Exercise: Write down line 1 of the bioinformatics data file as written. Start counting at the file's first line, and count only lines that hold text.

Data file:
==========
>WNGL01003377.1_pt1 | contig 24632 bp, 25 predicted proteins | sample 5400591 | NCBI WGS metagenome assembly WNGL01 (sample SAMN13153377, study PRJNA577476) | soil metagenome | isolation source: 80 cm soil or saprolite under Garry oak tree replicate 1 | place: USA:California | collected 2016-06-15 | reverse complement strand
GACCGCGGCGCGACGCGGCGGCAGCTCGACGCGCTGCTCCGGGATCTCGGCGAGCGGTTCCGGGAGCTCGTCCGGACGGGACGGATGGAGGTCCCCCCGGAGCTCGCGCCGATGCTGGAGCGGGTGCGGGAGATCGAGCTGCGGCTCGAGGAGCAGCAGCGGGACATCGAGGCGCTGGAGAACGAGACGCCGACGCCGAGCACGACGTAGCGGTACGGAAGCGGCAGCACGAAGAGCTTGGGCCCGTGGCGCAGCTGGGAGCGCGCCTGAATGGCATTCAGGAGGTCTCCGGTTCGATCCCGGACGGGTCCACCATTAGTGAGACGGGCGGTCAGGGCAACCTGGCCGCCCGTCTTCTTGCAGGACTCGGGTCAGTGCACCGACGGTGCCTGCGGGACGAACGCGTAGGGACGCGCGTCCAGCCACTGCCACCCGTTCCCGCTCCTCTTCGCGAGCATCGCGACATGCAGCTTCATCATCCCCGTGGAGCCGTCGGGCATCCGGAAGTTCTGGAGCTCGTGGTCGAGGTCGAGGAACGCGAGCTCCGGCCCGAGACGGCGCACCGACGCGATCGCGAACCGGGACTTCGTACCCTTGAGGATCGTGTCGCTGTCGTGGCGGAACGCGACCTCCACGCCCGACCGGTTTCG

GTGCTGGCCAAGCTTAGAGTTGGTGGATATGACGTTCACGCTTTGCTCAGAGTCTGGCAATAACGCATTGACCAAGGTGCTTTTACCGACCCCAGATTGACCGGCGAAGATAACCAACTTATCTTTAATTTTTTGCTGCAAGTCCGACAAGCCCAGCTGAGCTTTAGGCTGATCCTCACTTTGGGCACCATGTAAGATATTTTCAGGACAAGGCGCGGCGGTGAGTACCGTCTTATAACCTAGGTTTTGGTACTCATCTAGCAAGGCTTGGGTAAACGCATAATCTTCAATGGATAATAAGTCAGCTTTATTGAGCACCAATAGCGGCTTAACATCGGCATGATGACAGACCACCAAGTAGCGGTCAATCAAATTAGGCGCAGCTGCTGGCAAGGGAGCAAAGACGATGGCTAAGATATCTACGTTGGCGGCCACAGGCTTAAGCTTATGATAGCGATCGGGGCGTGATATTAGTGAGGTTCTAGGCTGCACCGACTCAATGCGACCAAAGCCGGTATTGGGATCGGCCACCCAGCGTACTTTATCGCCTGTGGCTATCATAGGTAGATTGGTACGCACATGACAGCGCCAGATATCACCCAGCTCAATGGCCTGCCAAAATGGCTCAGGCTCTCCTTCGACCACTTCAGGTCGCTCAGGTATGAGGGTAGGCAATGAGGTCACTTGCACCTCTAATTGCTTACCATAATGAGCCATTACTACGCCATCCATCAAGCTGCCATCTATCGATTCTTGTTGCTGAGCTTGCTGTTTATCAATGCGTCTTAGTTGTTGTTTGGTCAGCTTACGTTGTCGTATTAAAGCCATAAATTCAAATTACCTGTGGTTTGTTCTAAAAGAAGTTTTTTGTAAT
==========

>WNGL01003377.1_pt1 | contig 24632 bp, 25 predicted proteins | sample 5400591 | NCBI WGS metagenome assembly WNGL01 (sample SAMN13153377, study PRJNA577476) | soil metagenome | isolation source: 80 cm soil or saprolite under Garry oak tree replicate 1 | place: USA:California | collected 2016-06-15 | reverse complement strand